Nearly nine in ten Pomona College students believe the school should move toward complete divestment from fossil fuels, a March 29 referendum revealed. 88 percent of students voted in favor of a resolution to divest on the ballot, while 96 percent of those who voted agreed that the Board of Trustees’ Investment Committee should disclose the percentage of Pomona’s endowment that remains invested in fossil fuels.
The two questions appeared on the ballot as a result of the efforts of ASPC members, alongside the Pomona EcoReps and climate advocacy groups Divest 5Cs and Sunrise Claremont Colleges. The election engaged 1,083 voters, representing a turnout rate of 64 percent.
ASPC President Nirali Devgan PO ’22 told TSL via email she’s been in communication with the Board of Trustees on the topic of divestment since the beginning of the year.
“We’ve been meeting regularly with representatives from the Investment Office as well as [Pomona Treasurer] Rob Goldberg in order to establish rapport and a routine conversation on the topic,” Devgan said. “It’s been helpful to get a better sense of the logistical and operational matters in terms of examining what the bureaucratic process of eventual divestment would look like and a realistic timeline of such efforts, which we acknowledged early on this year would be a tiered, multi-year initiative.”
Nick Black PO ’24, a member of both Divest and Sunrise, noted that such meetings have often been unproductive, with board members continuously deciding to table votes regarding financial disclosure.
“Last semester, we made an ask at the Investment Committee to disclose the percentage of the endowment that’s invested in fossil fuels, which they basically tabled for the March meeting. And then at the March meeting, they tabled it again,” he said.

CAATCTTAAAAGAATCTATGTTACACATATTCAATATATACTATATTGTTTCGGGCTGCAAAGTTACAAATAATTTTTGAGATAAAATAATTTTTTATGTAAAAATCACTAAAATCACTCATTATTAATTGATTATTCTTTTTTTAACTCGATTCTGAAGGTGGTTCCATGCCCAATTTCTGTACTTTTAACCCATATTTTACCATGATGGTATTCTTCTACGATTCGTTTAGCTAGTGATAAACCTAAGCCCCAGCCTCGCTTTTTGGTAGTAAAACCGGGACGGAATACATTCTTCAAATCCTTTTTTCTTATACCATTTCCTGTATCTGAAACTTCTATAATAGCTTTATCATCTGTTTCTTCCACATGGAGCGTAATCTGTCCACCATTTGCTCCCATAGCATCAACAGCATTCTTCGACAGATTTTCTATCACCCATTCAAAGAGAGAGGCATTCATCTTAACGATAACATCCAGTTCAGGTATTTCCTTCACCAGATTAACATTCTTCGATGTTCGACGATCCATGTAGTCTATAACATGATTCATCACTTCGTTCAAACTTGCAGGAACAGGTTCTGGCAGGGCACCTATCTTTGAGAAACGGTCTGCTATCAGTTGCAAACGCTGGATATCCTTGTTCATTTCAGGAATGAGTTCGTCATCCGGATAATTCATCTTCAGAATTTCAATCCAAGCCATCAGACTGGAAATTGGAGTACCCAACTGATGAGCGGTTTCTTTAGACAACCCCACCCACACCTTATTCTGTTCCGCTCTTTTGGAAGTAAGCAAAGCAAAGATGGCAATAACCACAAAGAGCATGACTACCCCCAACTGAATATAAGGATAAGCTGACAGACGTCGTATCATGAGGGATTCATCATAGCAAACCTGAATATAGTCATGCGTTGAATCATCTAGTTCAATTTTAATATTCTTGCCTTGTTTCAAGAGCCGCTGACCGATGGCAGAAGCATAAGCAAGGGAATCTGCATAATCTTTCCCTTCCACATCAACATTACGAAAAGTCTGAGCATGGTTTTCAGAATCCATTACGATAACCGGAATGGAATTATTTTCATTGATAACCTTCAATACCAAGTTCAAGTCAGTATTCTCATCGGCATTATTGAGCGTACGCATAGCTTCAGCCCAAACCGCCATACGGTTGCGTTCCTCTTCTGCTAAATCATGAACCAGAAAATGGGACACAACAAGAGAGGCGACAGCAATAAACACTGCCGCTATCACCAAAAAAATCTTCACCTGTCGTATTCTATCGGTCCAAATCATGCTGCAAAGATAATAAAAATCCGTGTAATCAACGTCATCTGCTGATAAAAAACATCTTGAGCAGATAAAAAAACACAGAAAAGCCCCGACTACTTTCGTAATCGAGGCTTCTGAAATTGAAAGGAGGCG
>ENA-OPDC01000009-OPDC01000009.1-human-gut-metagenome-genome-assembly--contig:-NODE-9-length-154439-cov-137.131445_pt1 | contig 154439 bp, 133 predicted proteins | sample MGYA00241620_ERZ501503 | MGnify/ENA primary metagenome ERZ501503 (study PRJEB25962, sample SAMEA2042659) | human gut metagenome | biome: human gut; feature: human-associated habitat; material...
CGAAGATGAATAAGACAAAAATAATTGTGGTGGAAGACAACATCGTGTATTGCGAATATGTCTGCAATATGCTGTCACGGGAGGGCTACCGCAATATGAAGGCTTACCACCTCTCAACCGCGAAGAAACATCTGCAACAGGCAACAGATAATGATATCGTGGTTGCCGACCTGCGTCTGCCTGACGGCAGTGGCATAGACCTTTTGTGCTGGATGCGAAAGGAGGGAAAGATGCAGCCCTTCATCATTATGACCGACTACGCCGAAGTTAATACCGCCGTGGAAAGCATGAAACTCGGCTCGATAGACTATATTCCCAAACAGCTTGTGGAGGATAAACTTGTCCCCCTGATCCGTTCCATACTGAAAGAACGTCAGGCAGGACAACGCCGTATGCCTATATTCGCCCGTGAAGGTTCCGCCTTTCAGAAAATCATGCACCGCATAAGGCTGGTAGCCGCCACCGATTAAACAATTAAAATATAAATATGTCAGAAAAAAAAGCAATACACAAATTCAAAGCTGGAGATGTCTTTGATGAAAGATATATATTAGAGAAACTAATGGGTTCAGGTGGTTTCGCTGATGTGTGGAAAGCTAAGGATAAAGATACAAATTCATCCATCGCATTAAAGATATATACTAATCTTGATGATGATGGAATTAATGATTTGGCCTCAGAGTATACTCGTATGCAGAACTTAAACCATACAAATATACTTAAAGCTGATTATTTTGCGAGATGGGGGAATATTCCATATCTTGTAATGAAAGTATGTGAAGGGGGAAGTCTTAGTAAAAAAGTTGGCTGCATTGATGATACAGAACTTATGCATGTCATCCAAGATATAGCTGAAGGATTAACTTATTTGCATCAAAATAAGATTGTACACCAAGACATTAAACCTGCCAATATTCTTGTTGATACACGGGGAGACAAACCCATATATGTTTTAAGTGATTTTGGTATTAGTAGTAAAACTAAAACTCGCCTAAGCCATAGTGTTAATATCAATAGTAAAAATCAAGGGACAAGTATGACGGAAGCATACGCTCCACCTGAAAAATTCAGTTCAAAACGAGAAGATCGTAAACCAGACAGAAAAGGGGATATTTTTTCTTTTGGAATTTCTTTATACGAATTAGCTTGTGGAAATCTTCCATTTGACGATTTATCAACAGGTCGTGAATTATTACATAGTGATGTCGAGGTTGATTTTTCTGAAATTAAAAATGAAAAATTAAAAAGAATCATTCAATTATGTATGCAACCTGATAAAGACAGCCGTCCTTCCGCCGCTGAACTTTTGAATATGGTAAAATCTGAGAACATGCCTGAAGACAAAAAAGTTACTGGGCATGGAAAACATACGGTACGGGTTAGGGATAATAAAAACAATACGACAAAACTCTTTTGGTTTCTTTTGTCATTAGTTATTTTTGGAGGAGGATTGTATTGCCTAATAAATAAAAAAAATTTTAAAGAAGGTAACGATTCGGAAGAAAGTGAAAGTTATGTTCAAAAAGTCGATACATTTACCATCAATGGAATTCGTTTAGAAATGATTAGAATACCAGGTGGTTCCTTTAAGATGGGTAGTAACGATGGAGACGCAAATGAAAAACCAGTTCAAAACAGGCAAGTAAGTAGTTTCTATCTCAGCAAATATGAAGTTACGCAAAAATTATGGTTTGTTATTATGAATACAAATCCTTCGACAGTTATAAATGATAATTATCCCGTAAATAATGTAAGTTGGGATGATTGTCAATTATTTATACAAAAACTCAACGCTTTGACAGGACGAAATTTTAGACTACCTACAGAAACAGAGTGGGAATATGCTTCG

Black added that the board has previously dismissed calls for divestment, citing lack of student support. The referendum questions were intended to disprove this argument.
“We already had a petition with thousands of signatures, but we wanted an official student government election that only Pomona students could vote in, because we knew that it would show that Pomona students are very supportive of [divestment],” he said. “So now the trustees no longer have the argument of saying, ‘we don’t necessarily know that students are in support of this.’ So if they continue to choose to deny the desires of the students, they have to do so publicly with the knowledge that this is what we want.”
The results of the election demonstrated that students overwhelmingly support the calls for disclosure and divestment. But the extent to which the votes will influence the Board of Trustees’ decisions moving forward is unclear.
“I passed the results of the referendum along to the administration, who will bring them up at the next Board of Trustees meeting. The results are more or less both what we (ASPC) and the administration expected, and we’re pretty happy with the overall turnout,” ASPC Vice President of Finance Adeena Liang PO ’23 said via email. “I’m personally hoping that the strong student interest in both disclosure and divestment will convince the trustees to more seriously pursue both of these important items.”
“I’m personally hoping that the strong student interest in both disclosure and divestment will convince the trustees to more seriously pursue both of these important items.”
Board chair Samuel Glick PO ’04 said in an emailed statement that the board “will continue our discussions with ASPC on the best way to move forward. We believe the conversation has been productive so far.”
The board did not outline any further steps but stated that “Pomona is committed to sustainability and to reaching carbon neutrality by 2030.”